Leaving the Atocha Station, by Ben Lerner. Wonderful book. Absorbing. It was a delight, following the protagonist through the trials of his year in Spain as a poetry fellow. Spending a year in Spain as a poetry fellow may not sound trying, except that said protagonist suffers from severe anxiety, and probably some other legitimate (perhaps also “common”) mental health issues as well — despite his clear intellect and apparent talent. Also, it’s fundamentally trying, living in another country (any country) where you don’t speak the language. Although I like that Lerner, via his intensely aware (in some ways) and intelligent protagonist, probes through the entirety of the language barrier situation from an internal perspective. It felt right, to go searching for that link and seeing the Paul Auster quote (see last week’s WILTW for my feelings about Auster), front and center. I can see the overlap in sensibilities (and I can probably feel it as well). Thanks to pal E.L. Kensky for sharing.

I also liked spending time with Sophia The Great this week, after several weeks away from the script while I let the notes from our reading sink in, and worked on some business-related development items. I have never felt so much affection for one of my characters, one of my stories. When I think about making the film, I feel an excitement unlike any I’ve felt before. Don’t get me wrong, I always feel excited about my projects — and I’m just as excited to finish Multiverse as I am to get truly started on Sophia. But there’s something about the latter that feels a touch different. This could have to do more with a change in me than anything else, a comfort with finally feeling ready to take on such a big undertaking, and with confidence. I think, though, it has to do with the place Sophia has taken me. I believe, to be truly genuine, that a film must represent not only a story told from the point of view of the filmmaker, but a story pulled out of the filmmaker (or the writer, and then the director, if they are two people). Writing Sophia was a journey for me, as all my stories have been journeys — but this one seems to have landed me in a more solid, discernible place than the other features I’ve written. A place where I want to be. Multiverse compares, but it’s a short little devil. It’s more about unwinding a moment. Sophia, I think (hope), is about rising to the moment.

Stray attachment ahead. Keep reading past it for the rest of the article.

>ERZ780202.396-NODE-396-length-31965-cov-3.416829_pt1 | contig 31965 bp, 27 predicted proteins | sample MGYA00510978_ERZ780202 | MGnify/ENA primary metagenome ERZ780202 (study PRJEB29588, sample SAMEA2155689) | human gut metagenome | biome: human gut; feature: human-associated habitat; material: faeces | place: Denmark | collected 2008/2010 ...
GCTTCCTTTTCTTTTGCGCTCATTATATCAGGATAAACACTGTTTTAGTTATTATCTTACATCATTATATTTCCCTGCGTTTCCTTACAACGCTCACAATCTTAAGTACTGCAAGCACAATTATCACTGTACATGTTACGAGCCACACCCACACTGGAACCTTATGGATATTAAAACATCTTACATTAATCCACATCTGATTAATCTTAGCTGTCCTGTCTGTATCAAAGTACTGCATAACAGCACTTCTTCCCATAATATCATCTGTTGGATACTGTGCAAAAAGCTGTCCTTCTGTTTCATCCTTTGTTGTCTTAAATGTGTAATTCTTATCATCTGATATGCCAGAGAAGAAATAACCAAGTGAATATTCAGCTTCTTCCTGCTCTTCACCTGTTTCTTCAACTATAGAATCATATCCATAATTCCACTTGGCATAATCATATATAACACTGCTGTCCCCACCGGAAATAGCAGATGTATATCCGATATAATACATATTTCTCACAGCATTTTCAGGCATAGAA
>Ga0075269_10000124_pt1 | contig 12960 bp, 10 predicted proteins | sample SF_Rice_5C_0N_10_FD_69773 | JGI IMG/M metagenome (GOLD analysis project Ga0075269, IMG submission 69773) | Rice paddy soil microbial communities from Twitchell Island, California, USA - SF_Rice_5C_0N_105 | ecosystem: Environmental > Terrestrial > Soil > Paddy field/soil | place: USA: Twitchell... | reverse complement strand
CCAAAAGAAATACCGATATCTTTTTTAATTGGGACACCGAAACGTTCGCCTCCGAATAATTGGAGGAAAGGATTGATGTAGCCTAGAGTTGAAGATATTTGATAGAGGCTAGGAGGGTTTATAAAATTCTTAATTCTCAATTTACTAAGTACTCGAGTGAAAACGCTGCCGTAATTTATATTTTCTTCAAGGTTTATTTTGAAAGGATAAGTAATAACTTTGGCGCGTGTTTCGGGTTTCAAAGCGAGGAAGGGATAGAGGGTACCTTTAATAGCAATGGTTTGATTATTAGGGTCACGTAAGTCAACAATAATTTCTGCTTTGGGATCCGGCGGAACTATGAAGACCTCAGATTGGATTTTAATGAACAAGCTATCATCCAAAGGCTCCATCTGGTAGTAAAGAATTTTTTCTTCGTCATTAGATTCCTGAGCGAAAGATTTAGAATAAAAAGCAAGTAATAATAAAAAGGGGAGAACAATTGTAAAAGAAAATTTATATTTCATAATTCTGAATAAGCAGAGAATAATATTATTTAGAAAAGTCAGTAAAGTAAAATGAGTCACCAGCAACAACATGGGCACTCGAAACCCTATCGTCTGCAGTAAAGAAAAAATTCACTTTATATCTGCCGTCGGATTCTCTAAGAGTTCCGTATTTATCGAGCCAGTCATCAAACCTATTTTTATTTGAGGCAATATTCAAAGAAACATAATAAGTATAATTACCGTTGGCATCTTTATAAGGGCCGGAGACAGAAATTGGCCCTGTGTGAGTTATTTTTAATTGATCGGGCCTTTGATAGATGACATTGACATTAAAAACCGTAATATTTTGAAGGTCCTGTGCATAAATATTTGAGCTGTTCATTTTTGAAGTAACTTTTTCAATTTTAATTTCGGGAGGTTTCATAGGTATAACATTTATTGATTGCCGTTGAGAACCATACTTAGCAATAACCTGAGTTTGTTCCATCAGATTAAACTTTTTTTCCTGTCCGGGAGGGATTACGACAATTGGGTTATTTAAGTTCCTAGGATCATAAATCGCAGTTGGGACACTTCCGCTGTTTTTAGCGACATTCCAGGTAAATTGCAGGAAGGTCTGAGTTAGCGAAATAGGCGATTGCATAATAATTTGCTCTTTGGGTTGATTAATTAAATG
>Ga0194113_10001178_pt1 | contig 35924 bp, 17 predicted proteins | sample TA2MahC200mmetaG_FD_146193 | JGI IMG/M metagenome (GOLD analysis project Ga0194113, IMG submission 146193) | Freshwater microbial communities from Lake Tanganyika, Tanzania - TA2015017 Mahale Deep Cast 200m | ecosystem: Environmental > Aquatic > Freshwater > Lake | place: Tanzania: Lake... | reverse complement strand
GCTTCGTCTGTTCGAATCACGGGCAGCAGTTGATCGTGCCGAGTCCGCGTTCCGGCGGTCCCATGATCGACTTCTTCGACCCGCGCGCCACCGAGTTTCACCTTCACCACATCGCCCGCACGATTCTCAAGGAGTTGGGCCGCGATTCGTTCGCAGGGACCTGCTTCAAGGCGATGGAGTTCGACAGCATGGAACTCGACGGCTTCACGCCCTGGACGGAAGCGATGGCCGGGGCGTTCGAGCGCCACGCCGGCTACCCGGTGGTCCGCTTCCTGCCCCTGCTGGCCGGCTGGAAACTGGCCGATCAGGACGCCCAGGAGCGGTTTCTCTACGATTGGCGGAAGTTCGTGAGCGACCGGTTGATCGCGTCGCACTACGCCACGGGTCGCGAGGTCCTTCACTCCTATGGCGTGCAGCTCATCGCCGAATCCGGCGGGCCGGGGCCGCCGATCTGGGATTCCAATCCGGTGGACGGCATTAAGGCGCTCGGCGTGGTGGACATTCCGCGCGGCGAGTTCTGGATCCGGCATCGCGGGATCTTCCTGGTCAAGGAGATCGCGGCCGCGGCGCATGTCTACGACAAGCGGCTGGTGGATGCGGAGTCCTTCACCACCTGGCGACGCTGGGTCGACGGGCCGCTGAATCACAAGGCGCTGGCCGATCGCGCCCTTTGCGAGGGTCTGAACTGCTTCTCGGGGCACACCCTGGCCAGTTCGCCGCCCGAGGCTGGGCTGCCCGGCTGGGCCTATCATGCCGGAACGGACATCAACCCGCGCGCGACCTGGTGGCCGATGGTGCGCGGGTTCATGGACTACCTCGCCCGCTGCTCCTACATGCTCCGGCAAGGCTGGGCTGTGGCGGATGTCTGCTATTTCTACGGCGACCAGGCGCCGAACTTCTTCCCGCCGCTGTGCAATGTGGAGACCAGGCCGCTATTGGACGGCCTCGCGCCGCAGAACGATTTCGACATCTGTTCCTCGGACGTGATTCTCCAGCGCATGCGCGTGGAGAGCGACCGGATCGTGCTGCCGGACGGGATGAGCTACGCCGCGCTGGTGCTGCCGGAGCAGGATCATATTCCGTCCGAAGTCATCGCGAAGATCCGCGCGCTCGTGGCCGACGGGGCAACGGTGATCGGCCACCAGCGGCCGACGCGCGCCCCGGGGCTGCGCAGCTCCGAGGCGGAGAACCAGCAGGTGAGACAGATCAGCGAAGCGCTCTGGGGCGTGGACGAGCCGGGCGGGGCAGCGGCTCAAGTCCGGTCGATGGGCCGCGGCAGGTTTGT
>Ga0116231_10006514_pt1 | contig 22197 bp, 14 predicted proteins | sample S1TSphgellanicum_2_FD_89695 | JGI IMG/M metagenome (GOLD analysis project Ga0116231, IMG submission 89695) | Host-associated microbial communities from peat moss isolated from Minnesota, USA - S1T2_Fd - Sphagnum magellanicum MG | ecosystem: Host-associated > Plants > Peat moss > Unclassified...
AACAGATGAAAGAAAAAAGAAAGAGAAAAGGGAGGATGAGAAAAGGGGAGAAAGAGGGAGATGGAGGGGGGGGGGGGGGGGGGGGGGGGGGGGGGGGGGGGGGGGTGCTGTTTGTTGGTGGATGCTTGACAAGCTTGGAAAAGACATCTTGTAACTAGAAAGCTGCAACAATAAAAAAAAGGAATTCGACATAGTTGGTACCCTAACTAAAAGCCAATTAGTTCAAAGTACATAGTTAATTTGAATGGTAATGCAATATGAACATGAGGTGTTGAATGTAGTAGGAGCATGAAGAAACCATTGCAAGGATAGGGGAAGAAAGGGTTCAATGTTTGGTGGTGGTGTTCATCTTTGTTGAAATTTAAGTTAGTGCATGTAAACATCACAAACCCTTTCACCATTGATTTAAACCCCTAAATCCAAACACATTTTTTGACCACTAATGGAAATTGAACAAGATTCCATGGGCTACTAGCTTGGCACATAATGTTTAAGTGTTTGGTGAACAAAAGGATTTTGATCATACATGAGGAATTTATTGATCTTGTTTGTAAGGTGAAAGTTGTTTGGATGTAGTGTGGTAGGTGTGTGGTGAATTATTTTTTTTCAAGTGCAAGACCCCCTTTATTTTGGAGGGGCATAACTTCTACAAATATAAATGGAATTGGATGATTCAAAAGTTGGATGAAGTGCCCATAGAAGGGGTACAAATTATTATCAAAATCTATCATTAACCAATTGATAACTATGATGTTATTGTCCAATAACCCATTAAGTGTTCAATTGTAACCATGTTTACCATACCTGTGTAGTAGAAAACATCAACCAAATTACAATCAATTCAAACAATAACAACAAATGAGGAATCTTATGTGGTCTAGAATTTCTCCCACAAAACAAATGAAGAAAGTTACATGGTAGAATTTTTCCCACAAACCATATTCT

Thanks, as always, for reading. May your week find you, at some point or another, for even a moment — exactly where you want to be.

Sandy Hook And America’s Sickness

My first reaction to Sandy Hook wasn’t shock, to be honest. I’ll leave the task of hypothesizing as to why I wasn’t shocked, to the words that follow. But, no, I just cried. On and off for days. I didn’t even get angry – at least not in the ways I know how to get angry.

When I did get angry, however, at the facts and nature of what, with all apologies to the families involved, is and should remain a national loss – something strange happened. There’s no way for me to completely contextualize the causality between the tragedy and my eventual feelings about it – not without making this too much about me (in the wrong way) – so I’ll just say it.